Mexico: Consumer confidence eases in June
July 5, 2017
Sentiment among Mexican consumers edged down in June, putting an end to four months of consecutive gains in the index which in turn had followed January’s record low. The seasonally-adjusted index of consumer confidence produced by the Statistical Institute (INEGI) eased from 85.1 in May—a five-month high—to 84.4 in June.
The June report showed declines across the board. The deterioration in consumers’ assessment of the current and future economic situation can be largely attributed to the effects of sky-high inflation, which is eroding Mexicans’ purchasing power and is expected to weigh on private consumption growth this year. Inflation concerns likely played a part in Mexicans’ propensity to purchase big-ticket items, which also dropped considerably in June. Households’ perceptions of their current and future economic situations, however, saw little and no change, respectively, through June.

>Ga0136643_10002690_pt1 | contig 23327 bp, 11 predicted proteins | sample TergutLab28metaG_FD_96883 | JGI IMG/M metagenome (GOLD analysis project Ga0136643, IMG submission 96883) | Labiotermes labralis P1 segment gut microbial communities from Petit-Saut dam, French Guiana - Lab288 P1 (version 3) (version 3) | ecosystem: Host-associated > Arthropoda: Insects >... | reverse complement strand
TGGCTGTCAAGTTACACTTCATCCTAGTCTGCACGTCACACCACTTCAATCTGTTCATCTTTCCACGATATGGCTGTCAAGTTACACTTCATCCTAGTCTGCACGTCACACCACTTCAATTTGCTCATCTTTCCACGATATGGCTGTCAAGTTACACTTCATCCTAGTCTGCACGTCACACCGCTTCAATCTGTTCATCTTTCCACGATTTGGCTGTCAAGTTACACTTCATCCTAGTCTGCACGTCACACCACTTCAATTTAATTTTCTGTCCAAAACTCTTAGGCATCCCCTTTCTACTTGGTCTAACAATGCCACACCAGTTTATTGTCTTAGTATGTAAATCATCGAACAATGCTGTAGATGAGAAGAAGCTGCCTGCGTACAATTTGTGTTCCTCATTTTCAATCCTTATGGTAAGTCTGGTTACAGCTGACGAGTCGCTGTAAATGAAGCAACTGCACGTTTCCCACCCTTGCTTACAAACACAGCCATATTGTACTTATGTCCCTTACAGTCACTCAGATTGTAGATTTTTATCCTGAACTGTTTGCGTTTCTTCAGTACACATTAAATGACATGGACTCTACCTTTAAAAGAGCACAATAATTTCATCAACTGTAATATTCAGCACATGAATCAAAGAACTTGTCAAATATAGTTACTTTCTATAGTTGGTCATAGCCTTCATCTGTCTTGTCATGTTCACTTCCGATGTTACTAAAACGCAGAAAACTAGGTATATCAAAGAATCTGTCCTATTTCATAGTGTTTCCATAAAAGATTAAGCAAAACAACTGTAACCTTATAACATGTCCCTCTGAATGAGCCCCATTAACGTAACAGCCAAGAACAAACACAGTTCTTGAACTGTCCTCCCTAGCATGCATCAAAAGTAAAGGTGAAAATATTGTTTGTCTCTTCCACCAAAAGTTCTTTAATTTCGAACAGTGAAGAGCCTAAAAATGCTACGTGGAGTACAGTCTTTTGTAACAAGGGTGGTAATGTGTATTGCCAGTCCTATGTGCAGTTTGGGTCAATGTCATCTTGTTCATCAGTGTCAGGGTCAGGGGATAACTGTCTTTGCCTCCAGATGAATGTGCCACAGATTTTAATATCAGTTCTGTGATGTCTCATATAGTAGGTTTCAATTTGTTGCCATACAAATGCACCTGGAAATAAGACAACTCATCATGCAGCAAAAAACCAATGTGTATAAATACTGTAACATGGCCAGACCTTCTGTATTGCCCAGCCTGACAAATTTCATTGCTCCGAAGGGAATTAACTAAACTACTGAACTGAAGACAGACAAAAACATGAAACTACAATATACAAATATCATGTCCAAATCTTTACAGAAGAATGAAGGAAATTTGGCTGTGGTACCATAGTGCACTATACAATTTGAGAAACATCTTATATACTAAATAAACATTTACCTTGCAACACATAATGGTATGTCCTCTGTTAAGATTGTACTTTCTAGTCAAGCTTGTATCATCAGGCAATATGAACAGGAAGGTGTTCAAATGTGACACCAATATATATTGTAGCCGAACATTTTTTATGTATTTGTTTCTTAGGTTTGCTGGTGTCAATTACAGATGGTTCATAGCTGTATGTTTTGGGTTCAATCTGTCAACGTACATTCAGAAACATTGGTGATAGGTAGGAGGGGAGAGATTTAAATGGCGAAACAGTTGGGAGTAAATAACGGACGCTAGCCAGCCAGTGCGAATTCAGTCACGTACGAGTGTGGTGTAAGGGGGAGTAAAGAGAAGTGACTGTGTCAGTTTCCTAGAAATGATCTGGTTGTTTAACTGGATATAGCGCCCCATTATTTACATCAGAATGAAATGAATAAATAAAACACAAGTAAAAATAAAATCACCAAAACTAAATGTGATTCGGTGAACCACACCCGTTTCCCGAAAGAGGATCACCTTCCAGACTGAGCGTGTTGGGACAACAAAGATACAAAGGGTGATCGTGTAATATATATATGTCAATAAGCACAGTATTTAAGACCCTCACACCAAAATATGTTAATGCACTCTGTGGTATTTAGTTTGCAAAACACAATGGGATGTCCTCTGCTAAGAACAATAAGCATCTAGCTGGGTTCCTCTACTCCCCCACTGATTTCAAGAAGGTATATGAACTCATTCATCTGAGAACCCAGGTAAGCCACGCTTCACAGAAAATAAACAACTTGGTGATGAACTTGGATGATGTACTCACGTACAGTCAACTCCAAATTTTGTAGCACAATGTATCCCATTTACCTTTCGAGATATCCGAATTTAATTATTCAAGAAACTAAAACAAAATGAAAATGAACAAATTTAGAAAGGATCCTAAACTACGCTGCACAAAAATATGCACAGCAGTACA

Although households seem to have started feeling the pinch of rising inflation and tightening financial conditions, the outlook remains much brighter than had been expected at the outset of the year. Robust remittance inflows and a healthy labor market are shoring up purchasing power to an extent, while the Central Bank’s front-loading of interest rate hikes seems to have successfully anchored inflation expectations, which are likely to start easing by the end of the year and throughout 2018.
Author: David Ampudia, Economist